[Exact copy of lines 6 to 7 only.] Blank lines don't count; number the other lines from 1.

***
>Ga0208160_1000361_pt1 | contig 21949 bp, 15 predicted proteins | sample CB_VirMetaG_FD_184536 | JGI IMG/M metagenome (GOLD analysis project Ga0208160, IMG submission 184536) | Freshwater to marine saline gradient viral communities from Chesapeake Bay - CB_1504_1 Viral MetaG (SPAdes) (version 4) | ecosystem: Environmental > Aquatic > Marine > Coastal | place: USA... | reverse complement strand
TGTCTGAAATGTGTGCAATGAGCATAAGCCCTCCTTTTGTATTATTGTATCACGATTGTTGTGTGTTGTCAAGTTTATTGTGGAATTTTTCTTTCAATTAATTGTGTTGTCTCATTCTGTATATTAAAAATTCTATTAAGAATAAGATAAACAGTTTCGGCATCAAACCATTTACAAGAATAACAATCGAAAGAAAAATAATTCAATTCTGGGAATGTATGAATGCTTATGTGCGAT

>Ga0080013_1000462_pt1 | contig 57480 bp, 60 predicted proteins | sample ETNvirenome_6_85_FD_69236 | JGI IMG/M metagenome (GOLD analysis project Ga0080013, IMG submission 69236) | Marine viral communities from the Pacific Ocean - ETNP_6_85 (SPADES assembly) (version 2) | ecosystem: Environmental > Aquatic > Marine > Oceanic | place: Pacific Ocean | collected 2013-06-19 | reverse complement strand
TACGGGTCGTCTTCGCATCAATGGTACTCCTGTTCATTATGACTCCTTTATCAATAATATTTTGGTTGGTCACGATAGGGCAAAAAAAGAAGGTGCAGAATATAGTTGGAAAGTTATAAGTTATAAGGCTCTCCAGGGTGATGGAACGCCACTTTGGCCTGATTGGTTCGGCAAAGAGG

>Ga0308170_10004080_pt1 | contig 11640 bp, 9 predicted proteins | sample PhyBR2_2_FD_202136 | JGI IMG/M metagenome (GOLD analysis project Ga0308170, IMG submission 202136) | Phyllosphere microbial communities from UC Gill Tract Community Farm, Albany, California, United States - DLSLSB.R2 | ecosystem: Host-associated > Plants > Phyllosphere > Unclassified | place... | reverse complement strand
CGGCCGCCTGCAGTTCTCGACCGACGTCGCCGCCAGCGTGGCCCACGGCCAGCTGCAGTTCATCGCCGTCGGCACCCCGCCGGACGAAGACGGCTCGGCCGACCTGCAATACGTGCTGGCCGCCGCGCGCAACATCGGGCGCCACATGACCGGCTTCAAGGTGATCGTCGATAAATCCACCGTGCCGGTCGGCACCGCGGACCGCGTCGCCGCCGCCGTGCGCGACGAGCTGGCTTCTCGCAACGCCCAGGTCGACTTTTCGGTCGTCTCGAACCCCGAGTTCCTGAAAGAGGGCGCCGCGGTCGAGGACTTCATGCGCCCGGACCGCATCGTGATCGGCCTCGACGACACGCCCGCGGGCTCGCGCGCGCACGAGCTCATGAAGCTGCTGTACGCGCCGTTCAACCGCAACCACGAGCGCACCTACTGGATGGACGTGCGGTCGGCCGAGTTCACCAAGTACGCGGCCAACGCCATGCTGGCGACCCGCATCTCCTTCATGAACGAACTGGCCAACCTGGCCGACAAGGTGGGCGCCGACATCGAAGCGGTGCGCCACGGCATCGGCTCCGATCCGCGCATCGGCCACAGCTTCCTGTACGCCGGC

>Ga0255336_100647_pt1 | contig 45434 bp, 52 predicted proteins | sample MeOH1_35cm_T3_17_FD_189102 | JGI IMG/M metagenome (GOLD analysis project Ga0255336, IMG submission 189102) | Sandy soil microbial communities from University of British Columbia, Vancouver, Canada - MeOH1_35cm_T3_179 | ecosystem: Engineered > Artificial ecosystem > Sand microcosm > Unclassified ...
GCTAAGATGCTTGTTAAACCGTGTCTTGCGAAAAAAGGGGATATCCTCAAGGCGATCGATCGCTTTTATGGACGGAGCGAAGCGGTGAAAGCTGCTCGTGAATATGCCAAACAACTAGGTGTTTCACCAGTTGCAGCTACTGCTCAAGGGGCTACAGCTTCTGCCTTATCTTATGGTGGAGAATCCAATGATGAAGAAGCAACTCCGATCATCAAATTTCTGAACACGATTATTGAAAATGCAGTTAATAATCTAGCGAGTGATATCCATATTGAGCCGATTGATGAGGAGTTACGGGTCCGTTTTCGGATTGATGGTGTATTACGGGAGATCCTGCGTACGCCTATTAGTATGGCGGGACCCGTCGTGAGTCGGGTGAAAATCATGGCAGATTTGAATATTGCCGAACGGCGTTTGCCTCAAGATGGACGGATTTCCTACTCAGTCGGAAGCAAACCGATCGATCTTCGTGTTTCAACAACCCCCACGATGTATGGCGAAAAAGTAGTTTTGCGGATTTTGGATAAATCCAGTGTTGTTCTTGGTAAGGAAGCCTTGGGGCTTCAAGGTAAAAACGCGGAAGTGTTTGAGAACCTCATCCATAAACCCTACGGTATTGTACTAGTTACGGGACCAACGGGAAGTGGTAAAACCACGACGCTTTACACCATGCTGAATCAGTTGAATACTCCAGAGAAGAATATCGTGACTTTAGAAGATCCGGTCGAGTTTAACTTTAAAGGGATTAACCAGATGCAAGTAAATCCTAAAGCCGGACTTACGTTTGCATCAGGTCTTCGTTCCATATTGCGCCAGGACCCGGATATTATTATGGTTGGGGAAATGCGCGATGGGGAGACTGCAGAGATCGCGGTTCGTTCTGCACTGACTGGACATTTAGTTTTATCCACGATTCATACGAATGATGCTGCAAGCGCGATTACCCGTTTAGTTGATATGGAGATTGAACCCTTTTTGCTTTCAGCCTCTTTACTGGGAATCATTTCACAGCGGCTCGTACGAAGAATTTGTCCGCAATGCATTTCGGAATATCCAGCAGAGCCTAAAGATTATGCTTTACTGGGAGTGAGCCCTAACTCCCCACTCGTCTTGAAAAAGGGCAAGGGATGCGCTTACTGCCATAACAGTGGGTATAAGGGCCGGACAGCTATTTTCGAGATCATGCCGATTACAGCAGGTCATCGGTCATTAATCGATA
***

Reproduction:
CGGCCGCCTGCAGTTCTCGACCGACGTCGCCGCCAGCGTGGCCCACGGCCAGCTGCAGTTCATCGCCGTCGGCACCCCGCCGGACGAAGACGGCTCGGCCGACCTGCAATACGTGCTGGCCGCCGCGCGCAACATCGGGCGCCACATGACCGGCTTCAAGGTGATCGTCGATAAATCCACCGTGCCGGTCGGCACCGCGGACCGCGTCGCCGCCGCCGTGCGCGACGAGCTGGCTTCTCGCAACGCCCAGGTCGACTTTTCGGTCGTCTCGAACCCCGAGTTCCTGAAAGAGGGCGCCGCGGTCGAGGACTTCATGCGCCCGGACCGCATCGTGATCGGCCTCGACGACACGCCCGCGGGCTCGCGCGCGCACGAGCTCATGAAGCTGCTGTACGCGCCGTTCAACCGCAACCACGAGCGCACCTACTGGATGGACGTGCGGTCGGCCGAGTTCACCAAGTACGCGGCCAACGCCATGCTGGCGACCCGCATCTCCTTCATGAACGAACTGGCCAACCTGGCCGACAAGGTGGGCGCCGACATCGAAGCGGTGCGCCACGGCATCGGCTCCGATCCGCGCATCGGCCACAGCTTCCTGTACGCCGGC

>Ga0255336_100647_pt1 | contig 45434 bp, 52 predicted proteins | sample MeOH1_35cm_T3_17_FD_189102 | JGI IMG/M metagenome (GOLD analysis project Ga0255336, IMG submission 189102) | Sandy soil microbial communities from University of British Columbia, Vancouver, Canada - MeOH1_35cm_T3_179 | ecosystem: Engineered > Artificial ecosystem > Sand microcosm > Unclassified ...